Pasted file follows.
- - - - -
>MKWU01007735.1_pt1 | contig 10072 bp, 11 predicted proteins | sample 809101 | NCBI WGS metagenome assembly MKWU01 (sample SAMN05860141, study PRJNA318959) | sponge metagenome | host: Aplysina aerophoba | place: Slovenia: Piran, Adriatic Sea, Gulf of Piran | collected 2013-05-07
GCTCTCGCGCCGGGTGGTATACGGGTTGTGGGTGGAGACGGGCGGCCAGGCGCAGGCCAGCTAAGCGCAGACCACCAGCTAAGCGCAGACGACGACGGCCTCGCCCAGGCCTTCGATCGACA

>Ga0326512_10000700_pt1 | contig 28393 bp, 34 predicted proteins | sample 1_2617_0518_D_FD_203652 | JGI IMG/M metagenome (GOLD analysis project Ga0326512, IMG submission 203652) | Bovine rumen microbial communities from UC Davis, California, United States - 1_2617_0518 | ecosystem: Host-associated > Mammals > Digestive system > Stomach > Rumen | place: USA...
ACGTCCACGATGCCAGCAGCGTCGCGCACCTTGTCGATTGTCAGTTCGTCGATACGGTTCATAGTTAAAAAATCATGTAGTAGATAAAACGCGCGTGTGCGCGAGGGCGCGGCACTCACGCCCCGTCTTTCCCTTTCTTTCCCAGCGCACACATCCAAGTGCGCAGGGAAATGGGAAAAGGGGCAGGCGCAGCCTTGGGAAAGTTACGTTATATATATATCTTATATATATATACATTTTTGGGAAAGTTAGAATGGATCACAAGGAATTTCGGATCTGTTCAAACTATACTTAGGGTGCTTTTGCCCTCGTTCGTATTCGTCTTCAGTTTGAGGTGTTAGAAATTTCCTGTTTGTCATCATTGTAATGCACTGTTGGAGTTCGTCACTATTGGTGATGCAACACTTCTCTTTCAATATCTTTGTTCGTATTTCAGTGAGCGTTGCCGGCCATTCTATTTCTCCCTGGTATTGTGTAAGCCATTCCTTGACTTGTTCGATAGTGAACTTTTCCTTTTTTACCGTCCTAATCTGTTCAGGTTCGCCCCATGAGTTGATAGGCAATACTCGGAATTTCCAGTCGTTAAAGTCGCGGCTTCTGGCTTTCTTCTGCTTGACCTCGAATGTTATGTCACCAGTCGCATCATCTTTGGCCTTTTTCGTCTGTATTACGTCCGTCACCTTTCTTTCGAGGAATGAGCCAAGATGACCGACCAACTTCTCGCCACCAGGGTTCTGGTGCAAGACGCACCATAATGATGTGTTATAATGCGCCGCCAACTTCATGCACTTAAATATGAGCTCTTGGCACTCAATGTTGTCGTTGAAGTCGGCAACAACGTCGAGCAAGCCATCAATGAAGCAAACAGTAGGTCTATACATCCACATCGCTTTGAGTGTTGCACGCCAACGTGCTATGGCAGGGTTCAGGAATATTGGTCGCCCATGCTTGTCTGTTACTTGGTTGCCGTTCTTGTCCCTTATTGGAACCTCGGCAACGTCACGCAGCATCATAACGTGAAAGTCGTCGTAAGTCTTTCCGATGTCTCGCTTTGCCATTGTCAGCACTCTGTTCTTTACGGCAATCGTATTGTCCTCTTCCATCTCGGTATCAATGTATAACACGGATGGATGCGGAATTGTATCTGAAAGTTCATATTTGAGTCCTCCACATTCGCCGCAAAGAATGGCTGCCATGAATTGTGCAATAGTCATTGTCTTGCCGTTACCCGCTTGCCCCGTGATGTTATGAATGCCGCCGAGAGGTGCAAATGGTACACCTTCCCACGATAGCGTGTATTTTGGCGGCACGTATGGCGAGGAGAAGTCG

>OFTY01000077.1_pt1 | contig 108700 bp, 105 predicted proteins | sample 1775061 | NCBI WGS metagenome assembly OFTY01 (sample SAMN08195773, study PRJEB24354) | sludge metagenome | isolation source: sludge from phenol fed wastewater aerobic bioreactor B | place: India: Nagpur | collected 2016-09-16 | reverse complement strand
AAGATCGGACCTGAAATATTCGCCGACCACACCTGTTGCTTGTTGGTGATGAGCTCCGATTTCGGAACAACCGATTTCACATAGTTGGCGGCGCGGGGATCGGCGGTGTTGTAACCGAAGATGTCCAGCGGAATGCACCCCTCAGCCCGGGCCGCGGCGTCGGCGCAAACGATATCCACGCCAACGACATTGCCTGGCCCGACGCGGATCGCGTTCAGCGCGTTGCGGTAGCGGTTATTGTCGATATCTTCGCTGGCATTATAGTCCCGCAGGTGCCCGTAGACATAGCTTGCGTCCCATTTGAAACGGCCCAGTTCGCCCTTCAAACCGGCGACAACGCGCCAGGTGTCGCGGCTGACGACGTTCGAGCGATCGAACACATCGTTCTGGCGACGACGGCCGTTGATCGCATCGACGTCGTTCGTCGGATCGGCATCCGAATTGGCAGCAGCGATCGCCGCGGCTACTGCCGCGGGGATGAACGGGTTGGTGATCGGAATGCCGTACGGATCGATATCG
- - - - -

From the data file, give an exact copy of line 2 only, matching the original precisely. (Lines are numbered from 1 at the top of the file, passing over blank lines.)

GCTCTCGCGCCGGGTGGTATACGGGTTGTGGGTGGAGACGGGCGGCCAGGCGCAGGCCAGCTAAGCGCAGACCACCAGCTAAGCGCAGACGACGACGGCCTCGCCCAGGCCTTCGATCGACA